Wednesday, 24 May 2017
Since my election on 2 July I have been inundated with emails, phone calls, Facebook messages and visits to my office about this government. They have been visiting me and they have been complaining to me about how their lives as ordinary Australians are getting continually harder and harder. Many of these complaints have been from seniors, who live right across the electorate of Longman. These elderly constituents are one of the groups in my community that need government the most, and it is not right that the government expects them just to sit down and be quiet and accept a tough deal.
I wanted to spend some time when I was first elected hearing about the issues and concerns of my constituents. So I organised a seniors forum, alongside my fellow federal Labor MP, the member for Lilley, Wayne Swan—he came up to listen to seniors with me. It was an open and honest discussion with constituents all across the electorate, with issues pertaining to seniors in particular in our community. It was a great turnout and by the sheer number of people who did turn out one thing was really clear: the seniors in my electorate felt really let down by this government.
That forum was a few weeks ago now; actually it was just before the budget was announced. Now what seniors are telling me is that they are not happy. Some were optimistic that the 2017-18 budget would change their level of happiness with the government. But it is not difficult to imagine how they felt when they heard that there was little in the budget to help them ease the day-to-day pressures. The budget would rather give a huge tax break to banks and big businesses than to look after our seniors. I will give you a hint: now the budget has been handed down, they are definitely not feeling any happier at all. Any reasonable government would recognise this and would take some remedial measures—any reasonable government, just not this one. This government makes things worse.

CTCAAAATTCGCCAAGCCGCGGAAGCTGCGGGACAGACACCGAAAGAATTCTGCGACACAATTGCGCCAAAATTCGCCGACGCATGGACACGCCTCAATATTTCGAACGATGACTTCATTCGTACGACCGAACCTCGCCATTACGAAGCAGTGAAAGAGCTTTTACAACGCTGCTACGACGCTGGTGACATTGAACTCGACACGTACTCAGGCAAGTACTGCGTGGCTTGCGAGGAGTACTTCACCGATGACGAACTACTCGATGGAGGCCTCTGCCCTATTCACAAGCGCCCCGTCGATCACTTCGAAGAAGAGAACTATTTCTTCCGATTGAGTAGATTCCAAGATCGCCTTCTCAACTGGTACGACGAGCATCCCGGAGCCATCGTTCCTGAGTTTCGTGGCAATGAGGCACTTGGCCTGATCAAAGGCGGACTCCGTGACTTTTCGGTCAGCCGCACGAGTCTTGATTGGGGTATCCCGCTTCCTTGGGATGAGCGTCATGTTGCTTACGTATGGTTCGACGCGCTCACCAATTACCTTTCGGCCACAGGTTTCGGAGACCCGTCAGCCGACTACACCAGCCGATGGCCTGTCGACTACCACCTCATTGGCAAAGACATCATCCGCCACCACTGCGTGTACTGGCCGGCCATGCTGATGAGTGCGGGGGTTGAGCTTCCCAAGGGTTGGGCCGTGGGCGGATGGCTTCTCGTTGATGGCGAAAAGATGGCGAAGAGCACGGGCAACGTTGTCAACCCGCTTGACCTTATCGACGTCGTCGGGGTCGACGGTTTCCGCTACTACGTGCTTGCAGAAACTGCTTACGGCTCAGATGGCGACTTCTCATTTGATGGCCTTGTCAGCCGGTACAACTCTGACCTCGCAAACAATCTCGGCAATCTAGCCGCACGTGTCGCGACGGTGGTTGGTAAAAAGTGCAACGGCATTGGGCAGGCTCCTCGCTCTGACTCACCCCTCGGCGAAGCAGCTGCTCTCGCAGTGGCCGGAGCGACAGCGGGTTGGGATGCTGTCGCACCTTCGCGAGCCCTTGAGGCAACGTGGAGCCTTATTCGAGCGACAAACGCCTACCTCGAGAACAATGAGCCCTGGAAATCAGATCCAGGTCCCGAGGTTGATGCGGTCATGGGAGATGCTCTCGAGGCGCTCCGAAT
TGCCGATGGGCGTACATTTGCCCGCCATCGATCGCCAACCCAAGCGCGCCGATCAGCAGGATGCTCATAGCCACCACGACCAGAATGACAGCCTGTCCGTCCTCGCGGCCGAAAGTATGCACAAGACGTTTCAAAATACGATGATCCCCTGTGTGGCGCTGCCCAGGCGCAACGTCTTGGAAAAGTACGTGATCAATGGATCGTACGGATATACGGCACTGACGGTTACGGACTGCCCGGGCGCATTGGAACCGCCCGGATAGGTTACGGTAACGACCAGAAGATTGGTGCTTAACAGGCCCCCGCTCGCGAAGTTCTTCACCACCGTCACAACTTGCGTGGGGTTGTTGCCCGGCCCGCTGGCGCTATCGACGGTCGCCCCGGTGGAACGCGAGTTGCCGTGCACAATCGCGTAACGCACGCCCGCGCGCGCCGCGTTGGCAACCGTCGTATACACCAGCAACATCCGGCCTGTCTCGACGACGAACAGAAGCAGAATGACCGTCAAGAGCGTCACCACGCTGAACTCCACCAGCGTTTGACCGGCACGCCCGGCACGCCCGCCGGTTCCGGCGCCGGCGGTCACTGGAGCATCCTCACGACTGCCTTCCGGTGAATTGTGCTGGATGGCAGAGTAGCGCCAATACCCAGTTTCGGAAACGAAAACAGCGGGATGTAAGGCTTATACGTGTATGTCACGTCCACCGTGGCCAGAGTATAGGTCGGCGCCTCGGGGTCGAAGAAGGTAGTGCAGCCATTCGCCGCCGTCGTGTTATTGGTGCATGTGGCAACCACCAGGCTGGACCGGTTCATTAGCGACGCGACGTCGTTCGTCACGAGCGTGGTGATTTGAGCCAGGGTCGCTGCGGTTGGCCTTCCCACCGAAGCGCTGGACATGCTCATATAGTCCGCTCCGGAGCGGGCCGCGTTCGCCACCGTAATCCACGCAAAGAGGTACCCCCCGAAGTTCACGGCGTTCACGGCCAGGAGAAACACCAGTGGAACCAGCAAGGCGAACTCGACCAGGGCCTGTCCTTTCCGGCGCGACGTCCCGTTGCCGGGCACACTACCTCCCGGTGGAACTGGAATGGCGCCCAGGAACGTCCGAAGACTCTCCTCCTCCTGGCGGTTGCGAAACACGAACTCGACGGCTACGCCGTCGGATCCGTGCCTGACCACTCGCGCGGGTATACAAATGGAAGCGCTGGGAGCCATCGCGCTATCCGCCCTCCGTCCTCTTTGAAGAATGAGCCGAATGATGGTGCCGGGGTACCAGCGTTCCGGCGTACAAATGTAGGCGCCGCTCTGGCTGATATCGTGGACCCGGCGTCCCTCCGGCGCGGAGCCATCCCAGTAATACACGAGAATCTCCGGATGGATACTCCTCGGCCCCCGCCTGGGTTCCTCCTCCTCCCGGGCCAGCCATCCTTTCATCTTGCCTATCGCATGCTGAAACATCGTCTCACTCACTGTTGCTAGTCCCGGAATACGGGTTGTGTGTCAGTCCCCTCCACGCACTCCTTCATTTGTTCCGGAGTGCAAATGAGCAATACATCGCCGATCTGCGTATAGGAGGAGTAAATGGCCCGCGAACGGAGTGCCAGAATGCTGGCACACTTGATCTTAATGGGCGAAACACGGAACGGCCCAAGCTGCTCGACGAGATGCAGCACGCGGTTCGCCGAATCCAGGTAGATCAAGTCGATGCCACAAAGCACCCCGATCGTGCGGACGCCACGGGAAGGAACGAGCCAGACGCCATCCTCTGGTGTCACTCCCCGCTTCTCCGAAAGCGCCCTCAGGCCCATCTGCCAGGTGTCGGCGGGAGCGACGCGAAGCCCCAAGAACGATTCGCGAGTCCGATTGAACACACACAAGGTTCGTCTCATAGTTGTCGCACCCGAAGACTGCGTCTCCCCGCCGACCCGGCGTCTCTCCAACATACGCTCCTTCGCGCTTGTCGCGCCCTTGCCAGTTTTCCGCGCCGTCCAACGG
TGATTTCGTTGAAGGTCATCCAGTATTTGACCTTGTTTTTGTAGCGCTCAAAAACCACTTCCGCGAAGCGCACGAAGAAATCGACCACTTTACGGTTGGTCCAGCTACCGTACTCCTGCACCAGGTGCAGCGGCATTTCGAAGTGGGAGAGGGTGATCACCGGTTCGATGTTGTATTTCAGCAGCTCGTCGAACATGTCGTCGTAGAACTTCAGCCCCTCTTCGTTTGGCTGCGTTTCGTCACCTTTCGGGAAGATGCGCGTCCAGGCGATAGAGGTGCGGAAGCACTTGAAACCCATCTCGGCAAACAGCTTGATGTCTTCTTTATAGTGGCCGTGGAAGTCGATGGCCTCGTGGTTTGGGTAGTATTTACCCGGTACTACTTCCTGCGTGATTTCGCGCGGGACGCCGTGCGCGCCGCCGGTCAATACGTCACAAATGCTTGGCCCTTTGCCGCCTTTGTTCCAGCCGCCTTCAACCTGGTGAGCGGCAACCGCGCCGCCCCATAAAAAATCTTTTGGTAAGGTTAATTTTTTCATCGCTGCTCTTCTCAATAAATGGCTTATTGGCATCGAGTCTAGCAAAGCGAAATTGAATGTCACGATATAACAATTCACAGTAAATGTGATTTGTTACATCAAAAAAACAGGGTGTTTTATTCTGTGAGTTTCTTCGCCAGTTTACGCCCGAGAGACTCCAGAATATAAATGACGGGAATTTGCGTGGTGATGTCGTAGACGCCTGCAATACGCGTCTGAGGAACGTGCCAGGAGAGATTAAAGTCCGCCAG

It was not that long ago that the failures of the government's Centrelink robo-debt scheme began to come to light. There were inaccurate bills, invasions of privacy, and the unnecessary inducement of anxiety and stress on those affected by the robo-debt scheme. Again, any reasonable government would have ended the scheme and found more suitable ways to reclaim the funds—just not this government. This government is instead looking to do exactly the opposite. Despite all of the complications and public furore, this government actually seeks to expand the program. And, to make things worse, the expansion is explicitly to target pensioners.
The previous iteration of the Centrelink debt collection saga caused many horrible effects. Many reported stress and anxiety, and one tragically took their own life. As everyone in parliament would agree, these are truly devastating outcomes, outcomes that should be avoided, outcomes that must be avoided, outcomes that can be prevented from happening. Targeting elderly Australians in this way is dangerous. They do not need the extra pressure. They do not need the extra stress and they do not deserve to be treated like this. The elderly are one of the most vulnerable groups in our society and they will suffer if they are made to endure the indecent persecution by the government's Department of Human Services.
Can I just be clear: I am by no means against government debt recovery in general, absolutely not. But what I stand strongly against is this government's cold and ill-conceived approach in targeting our country's neediest and most vulnerable. So, to this government, to the Minister for Human Services, I call on you to learn from your mistakes and to prevent the expansion of the robodebt program. I call on you not to target our pensioners with an ill-conceived and deeply flawed program that will no doubt encourage more issues than it resolves. I call on this government, I call on the Minister for Human Services, to instead look at ways in which they can help ease the day-to-day lives of our nation's seniors.